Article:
Under state and federal laws, the willful possession of controlled substances is considered a crime. Those who get arrested for drug possession will need the help of first-rate drug lawyers to guide them on how to move forward.
Drug possession is a serious charge that carries heavy penalties like fines and jail time. However, if authorities find evidence there was an intent to sell or distribute the drugs found in someone’s possession, they will be liable to face drug distribution charges.
Unfortunately, consequences for the latter are more severe compared to mere drug possession. Regardless of the charges faced, the help of a seasoned and competent drug lawyer is required.
Drug Possession Vs. Drug Distribution: How is One Different from the Other?
If you are found with illicit substances, you could face any of the following charges, depending on the evidence against you:
The most common charge among the four is possession, as more people are likely to purchase drugs rather than distribute or sell them. Possession is defined as intentionally and knowingly having the controlled substance without any valid prescription and quantity that’s enough for selling or personal use.
In some states like Ohio, if you are caught in possession of 100-200 grams of marijuana, you will be slapped with a 4th degree misdemeanor. You can pay as much as $250 in fines and can face 30 days in jail.
Any more and you will be charged with a felony, which carries a harsher consequence—$2,500-$15,000 in fines and 6 to 8 years in prison, depending on the amount. Possession of more dangerous substances can automatically result in a felony. The severity of the punishment can vary depending on the quantity and the type of drug.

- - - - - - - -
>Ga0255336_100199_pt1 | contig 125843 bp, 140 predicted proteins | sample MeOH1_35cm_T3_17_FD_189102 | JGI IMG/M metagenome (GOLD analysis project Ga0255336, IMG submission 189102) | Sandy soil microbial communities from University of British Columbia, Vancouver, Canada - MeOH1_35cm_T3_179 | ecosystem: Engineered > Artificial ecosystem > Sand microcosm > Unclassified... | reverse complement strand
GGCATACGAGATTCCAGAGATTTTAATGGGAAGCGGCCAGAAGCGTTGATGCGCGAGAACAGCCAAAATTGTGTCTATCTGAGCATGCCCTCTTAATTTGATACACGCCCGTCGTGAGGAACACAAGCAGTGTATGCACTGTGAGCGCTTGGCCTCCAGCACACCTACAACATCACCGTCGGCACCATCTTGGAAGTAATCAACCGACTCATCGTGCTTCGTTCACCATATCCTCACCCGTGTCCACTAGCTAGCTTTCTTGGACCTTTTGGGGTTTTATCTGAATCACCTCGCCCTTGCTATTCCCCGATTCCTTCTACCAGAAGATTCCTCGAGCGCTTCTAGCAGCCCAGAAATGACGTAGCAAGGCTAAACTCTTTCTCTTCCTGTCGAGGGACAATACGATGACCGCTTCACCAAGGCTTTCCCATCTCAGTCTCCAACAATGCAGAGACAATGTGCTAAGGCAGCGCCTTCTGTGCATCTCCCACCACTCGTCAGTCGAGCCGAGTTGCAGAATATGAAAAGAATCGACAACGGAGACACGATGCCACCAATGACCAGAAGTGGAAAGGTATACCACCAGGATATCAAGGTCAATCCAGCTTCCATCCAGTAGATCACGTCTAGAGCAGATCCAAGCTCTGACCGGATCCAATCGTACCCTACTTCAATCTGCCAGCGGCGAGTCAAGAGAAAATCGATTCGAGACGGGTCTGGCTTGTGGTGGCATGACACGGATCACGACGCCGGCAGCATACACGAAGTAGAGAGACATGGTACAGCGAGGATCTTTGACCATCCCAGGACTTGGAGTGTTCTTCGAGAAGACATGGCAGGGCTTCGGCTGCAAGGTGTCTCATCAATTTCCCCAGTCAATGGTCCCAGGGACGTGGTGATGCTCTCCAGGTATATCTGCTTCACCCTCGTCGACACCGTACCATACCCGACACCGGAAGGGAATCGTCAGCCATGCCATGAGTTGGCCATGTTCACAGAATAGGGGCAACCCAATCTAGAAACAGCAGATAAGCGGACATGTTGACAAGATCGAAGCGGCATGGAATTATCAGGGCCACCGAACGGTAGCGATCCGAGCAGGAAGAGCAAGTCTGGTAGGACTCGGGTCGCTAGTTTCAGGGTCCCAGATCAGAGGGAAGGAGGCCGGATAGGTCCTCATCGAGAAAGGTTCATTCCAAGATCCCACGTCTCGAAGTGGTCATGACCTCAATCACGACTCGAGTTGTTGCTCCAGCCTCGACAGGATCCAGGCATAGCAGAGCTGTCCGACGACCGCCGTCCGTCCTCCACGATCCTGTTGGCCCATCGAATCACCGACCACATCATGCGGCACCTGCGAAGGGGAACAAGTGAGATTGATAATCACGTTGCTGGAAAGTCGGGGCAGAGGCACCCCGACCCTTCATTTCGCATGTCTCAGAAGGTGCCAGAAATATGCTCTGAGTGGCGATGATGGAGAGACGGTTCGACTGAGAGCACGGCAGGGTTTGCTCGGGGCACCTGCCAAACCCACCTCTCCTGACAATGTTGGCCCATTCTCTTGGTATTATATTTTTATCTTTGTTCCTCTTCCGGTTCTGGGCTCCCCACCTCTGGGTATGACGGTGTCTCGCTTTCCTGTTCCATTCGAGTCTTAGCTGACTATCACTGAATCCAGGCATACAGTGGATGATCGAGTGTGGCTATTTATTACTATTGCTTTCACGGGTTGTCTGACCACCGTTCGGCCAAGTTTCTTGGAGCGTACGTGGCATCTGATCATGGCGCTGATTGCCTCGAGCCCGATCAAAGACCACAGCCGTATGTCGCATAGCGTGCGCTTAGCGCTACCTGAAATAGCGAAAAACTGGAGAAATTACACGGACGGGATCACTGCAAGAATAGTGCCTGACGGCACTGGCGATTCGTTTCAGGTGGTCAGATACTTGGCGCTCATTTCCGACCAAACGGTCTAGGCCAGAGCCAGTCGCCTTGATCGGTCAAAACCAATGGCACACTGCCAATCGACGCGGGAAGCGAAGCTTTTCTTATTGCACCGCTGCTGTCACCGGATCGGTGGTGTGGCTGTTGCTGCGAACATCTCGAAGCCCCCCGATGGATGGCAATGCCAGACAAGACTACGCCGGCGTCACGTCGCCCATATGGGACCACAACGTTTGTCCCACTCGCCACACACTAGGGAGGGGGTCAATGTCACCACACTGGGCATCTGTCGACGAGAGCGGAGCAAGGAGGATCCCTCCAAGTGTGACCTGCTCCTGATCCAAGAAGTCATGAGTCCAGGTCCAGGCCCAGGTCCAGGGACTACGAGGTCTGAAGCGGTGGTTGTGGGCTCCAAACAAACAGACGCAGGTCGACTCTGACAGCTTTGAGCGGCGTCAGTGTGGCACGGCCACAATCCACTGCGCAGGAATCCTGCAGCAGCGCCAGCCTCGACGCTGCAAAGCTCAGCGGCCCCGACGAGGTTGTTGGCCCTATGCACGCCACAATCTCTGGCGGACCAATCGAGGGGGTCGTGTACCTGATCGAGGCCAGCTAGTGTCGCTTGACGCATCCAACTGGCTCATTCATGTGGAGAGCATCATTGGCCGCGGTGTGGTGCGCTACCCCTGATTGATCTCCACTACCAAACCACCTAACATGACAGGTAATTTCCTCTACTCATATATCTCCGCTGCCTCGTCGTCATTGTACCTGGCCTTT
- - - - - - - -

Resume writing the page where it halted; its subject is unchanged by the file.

The law provides for two types of drug possession. One is actual possession, also known as “possession in fact.” In this type of drug possession, the drug is either found on the individual’s person, or the individual was caught having immediate physical contact with the controlled substance.
The other type of drug possession is called constructive possession. It is also sometimes referred to as “possession in law.” When charged with constructive possession, it means the suspect had knowledge, access to, and the ability to control the controlled substances found, even if it was not on their person at the time of the arrest.
One or more can be charged with constructive possession, like in the case of controlled substances found in an apartment where multiple people have keys.
Possession with intent to distribute is considered a more serious offense. Drug distribution is defined as a person offering or selling a controlled substance. It is also defined as the preparation, shipping, delivery, transportation, and distribution of an illegal drug when the individual knows it will be sold or resold by someone else.
If the quantity is 20 grams or less, the crime is a misdemeanor. However, when the quantity is 21-200 grams, it will be a felony charge. Those who are convicted of distribution of more than 40,000 grams of marijuana can get a mandatory sentence of 8 years and a penalty of up to $20,000.
Punishment for selling more dangerous drugs often come with harsher penalties. For instance, possession of heroin with intent to sell carries a maximum term of 11 years.
If you are facing drug-related charges, ensure you hire a lawyer with a lot of experience handling similar cases. Drug lawyers often know more about state and federal drug laws. Therefore, they are better equipped to help you out and get you the best possible results for your case.